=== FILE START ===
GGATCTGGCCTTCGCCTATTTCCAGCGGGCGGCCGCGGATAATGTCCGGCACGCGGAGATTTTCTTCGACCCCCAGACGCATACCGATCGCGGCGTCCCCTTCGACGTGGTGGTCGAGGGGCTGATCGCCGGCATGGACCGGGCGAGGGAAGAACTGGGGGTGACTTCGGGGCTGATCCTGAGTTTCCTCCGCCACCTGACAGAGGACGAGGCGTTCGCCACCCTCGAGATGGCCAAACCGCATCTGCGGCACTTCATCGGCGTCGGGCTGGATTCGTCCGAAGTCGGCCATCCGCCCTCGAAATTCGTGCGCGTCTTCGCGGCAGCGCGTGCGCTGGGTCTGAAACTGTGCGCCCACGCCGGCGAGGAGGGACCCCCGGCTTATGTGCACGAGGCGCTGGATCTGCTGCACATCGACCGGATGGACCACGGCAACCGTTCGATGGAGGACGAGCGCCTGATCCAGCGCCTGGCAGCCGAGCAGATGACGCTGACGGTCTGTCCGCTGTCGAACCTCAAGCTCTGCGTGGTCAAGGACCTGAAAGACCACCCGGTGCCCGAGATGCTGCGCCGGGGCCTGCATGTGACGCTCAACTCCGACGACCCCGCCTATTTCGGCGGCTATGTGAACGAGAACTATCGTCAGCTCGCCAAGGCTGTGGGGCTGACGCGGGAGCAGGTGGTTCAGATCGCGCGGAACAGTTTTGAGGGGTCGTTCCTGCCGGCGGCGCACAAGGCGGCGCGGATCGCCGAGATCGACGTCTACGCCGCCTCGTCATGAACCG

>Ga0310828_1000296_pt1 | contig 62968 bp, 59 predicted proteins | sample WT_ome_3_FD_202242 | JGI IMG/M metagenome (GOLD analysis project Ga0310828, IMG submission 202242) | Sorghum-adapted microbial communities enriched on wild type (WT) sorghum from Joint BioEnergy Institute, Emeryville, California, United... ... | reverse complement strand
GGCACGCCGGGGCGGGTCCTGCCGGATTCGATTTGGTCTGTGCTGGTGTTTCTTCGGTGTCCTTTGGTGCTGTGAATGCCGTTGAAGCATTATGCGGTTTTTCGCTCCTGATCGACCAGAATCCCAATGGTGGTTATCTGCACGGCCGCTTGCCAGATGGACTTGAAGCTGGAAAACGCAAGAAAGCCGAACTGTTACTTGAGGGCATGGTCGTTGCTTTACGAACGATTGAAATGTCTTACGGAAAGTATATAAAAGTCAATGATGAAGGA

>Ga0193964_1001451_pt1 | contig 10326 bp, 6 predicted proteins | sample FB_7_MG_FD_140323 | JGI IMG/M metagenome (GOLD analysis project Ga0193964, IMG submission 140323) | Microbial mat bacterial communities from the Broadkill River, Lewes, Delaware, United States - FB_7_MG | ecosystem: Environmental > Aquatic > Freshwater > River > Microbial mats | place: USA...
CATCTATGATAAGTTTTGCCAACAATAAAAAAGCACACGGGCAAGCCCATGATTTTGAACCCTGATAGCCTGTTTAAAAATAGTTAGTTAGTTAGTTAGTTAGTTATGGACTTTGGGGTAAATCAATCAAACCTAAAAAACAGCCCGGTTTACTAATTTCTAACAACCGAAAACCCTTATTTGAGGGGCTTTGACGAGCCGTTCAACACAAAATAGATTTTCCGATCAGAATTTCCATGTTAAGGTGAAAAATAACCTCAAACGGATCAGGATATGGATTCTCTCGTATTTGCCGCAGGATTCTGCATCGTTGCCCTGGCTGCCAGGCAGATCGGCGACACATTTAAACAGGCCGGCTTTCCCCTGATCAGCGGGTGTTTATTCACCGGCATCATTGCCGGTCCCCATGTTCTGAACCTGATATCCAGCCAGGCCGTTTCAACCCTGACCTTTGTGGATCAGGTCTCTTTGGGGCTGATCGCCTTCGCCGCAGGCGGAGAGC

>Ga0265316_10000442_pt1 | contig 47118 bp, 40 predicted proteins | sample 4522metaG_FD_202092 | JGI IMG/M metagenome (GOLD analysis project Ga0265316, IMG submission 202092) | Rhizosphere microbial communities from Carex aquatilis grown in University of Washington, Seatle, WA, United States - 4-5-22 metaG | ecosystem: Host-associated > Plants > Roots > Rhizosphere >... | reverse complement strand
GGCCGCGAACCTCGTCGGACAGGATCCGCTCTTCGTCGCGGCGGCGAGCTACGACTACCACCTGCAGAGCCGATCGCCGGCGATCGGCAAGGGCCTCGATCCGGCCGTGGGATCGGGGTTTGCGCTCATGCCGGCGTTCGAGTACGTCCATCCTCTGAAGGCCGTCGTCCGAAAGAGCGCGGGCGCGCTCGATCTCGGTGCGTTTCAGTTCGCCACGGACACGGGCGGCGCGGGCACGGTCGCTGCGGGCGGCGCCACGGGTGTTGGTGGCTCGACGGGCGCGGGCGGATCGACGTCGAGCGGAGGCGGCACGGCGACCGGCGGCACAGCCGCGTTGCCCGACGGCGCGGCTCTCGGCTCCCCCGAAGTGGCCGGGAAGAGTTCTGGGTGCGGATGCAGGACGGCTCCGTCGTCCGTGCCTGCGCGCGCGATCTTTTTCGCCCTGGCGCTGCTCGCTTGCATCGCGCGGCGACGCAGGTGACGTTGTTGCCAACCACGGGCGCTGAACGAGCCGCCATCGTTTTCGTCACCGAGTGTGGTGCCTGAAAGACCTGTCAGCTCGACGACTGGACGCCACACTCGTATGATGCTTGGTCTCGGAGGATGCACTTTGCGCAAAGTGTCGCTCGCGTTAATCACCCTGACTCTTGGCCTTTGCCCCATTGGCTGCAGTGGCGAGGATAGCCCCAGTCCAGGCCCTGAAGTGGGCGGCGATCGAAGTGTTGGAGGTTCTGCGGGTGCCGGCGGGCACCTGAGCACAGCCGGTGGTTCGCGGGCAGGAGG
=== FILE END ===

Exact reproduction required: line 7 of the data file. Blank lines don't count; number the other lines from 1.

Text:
GGCCGCGAACCTCGTCGGACAGGATCCGCTCTTCGTCGCGGCGGCGAGCTACGACTACCACCTGCAGAGCCGATCGCCGGCGATCGGCAAGGGCCTCGATCCGGCCGTGGGATCGGGGTTTGCGCTCATGCCGGCGTTCGAGTACGTCCATCCTCTGAAGGCCGTCGTCCGAAAGAGCGCGGGCGCGCTCGATCTCGGTGCGTTTCAGTTCGCCACGGACACGGGCGGCGCGGGCACGGTCGCTGCGGGCGGCGCCACGGGTGTTGGTGGCTCGACGGGCGCGGGCGGATCGACGTCGAGCGGAGGCGGCACGGCGACCGGCGGCACAGCCGCGTTGCCCGACGGCGCGGCTCTCGGCTCCCCCGAAGTGGCCGGGAAGAGTTCTGGGTGCGGATGCAGGACGGCTCCGTCGTCCGTGCCTGCGCGCGCGATCTTTTTCGCCCTGGCGCTGCTCGCTTGCATCGCGCGGCGACGCAGGTGACGTTGTTGCCAACCACGGGCGCTGAACGAGCCGCCATCGTTTTCGTCACCGAGTGTGGTGCCTGAAAGACCTGTCAGCTCGACGACTGGACGCCACACTCGTATGATGCTTGGTCTCGGAGGATGCACTTTGCGCAAAGTGTCGCTCGCGTTAATCACCCTGACTCTTGGCCTTTGCCCCATTGGCTGCAGTGGCGAGGATAGCCCCAGTCCAGGCCCTGAAGTGGGCGGCGATCGAAGTGTTGGAGGTTCTGCGGGTGCCGGCGGGCACCTGAGCACAGCCGGTGGTTCGCGGGCAGGAGG